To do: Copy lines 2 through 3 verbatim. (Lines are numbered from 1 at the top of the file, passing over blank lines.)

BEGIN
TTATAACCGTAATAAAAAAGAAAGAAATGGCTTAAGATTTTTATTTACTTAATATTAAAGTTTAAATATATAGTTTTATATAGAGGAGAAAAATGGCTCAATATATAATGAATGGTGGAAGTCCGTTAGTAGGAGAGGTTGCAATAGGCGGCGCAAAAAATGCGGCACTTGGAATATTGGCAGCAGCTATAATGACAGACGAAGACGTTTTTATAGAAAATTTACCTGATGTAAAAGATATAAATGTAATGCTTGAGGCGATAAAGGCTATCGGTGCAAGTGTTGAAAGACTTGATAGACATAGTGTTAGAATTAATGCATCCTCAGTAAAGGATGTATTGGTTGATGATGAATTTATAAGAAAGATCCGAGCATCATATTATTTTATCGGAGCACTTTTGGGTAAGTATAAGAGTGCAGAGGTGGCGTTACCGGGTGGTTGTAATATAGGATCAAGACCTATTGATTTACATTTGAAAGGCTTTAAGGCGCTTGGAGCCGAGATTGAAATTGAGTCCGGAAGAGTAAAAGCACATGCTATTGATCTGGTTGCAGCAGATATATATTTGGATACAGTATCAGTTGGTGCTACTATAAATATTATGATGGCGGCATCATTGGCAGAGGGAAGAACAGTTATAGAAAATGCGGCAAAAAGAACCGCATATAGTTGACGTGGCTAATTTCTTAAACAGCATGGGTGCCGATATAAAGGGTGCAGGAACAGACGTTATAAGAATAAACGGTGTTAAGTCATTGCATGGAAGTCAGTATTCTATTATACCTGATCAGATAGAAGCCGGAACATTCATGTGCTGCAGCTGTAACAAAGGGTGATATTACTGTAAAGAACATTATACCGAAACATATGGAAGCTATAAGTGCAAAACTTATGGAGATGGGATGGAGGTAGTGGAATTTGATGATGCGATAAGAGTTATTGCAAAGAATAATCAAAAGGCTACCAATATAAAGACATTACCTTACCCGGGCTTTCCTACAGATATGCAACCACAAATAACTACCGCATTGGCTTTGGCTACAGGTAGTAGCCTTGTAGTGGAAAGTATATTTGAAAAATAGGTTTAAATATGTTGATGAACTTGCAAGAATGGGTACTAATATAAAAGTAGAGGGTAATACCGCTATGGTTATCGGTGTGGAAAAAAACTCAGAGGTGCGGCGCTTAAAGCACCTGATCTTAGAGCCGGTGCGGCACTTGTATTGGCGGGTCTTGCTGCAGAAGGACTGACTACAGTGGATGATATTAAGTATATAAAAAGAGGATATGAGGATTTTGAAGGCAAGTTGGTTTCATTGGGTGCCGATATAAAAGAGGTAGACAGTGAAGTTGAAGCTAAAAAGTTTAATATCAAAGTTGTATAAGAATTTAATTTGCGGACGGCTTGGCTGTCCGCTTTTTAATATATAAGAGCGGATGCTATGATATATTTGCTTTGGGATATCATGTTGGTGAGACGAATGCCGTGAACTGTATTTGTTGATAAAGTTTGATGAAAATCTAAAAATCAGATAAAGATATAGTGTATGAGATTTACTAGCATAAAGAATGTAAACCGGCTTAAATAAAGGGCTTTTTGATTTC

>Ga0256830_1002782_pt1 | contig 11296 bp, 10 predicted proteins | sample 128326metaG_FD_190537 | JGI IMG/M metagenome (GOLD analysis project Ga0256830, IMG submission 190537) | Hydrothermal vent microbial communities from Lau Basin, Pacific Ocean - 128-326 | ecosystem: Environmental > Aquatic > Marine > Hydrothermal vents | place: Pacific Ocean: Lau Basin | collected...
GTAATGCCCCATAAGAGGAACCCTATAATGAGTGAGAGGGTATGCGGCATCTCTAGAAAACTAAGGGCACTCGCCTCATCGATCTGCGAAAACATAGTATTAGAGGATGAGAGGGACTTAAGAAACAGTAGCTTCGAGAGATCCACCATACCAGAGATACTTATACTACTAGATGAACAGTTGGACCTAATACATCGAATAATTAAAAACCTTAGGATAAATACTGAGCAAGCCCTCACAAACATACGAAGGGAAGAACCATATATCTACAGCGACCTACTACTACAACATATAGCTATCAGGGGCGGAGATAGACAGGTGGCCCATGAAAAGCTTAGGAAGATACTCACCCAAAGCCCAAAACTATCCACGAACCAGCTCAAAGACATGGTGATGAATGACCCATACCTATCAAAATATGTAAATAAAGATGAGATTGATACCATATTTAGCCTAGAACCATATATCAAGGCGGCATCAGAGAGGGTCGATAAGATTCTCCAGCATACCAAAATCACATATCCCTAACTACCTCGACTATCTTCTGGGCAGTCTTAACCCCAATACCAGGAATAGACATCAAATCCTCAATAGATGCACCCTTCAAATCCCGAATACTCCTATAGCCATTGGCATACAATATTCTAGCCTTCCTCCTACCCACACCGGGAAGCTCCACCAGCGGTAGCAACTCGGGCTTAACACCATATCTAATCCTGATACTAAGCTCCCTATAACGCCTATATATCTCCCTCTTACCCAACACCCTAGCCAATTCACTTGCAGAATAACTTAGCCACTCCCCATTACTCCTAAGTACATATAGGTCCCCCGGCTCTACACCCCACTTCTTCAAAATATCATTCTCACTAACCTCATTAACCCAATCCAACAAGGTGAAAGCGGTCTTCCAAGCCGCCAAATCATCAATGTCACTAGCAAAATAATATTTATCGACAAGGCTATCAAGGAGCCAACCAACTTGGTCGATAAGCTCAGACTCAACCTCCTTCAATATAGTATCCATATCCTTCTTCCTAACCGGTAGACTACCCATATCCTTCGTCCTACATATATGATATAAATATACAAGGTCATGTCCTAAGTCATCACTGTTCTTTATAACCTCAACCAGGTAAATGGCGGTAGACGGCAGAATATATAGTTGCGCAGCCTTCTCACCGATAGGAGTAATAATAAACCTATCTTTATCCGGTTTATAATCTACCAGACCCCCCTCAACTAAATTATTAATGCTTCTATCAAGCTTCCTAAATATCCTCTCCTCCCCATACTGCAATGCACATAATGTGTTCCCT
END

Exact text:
>Ga0256830_1002782_pt1 | contig 11296 bp, 10 predicted proteins | sample 128326metaG_FD_190537 | JGI IMG/M metagenome (GOLD analysis project Ga0256830, IMG submission 190537) | Hydrothermal vent microbial communities from Lau Basin, Pacific Ocean - 128-326 | ecosystem: Environmental > Aquatic > Marine > Hydrothermal vents | place: Pacific Ocean: Lau Basin | collected...
GTAATGCCCCATAAGAGGAACCCTATAATGAGTGAGAGGGTATGCGGCATCTCTAGAAAACTAAGGGCACTCGCCTCATCGATCTGCGAAAACATAGTATTAGAGGATGAGAGGGACTTAAGAAACAGTAGCTTCGAGAGATCCACCATACCAGAGATACTTATACTACTAGATGAACAGTTGGACCTAATACATCGAATAATTAAAAACCTTAGGATAAATACTGAGCAAGCCCTCACAAACATACGAAGGGAAGAACCATATATCTACAGCGACCTACTACTACAACATATAGCTATCAGGGGCGGAGATAGACAGGTGGCCCATGAAAAGCTTAGGAAGATACTCACCCAAAGCCCAAAACTATCCACGAACCAGCTCAAAGACATGGTGATGAATGACCCATACCTATCAAAATATGTAAATAAAGATGAGATTGATACCATATTTAGCCTAGAACCATATATCAAGGCGGCATCAGAGAGGGTCGATAAGATTCTCCAGCATACCAAAATCACATATCCCTAACTACCTCGACTATCTTCTGGGCAGTCTTAACCCCAATACCAGGAATAGACATCAAATCCTCAATAGATGCACCCTTCAAATCCCGAATACTCCTATAGCCATTGGCATACAATATTCTAGCCTTCCTCCTACCCACACCGGGAAGCTCCACCAGCGGTAGCAACTCGGGCTTAACACCATATCTAATCCTGATACTAAGCTCCCTATAACGCCTATATATCTCCCTCTTACCCAACACCCTAGCCAATTCACTTGCAGAATAACTTAGCCACTCCCCATTACTCCTAAGTACATATAGGTCCCCCGGCTCTACACCCCACTTCTTCAAAATATCATTCTCACTAACCTCATTAACCCAATCCAACAAGGTGAAAGCGGTCTTCCAAGCCGCCAAATCATCAATGTCACTAGCAAAATAATATTTATCGACAAGGCTATCAAGGAGCCAACCAACTTGGTCGATAAGCTCAGACTCAACCTCCTTCAATATAGTATCCATATCCTTCTTCCTAACCGGTAGACTACCCATATCCTTCGTCCTACATATATGATATAAATATACAAGGTCATGTCCTAAGTCATCACTGTTCTTTATAACCTCAACCAGGTAAATGGCGGTAGACGGCAGAATATATAGTTGCGCAGCCTTCTCACCGATAGGAGTAATAATAAACCTATCTTTATCCGGTTTATAATCTACCAGACCCCCCTCAACTAAATTATTAATGCTTCTATCAAGCTTCCTAAATATCCTCTCCTCCCCATACTGCAATGCACATAATGTGTTCCCT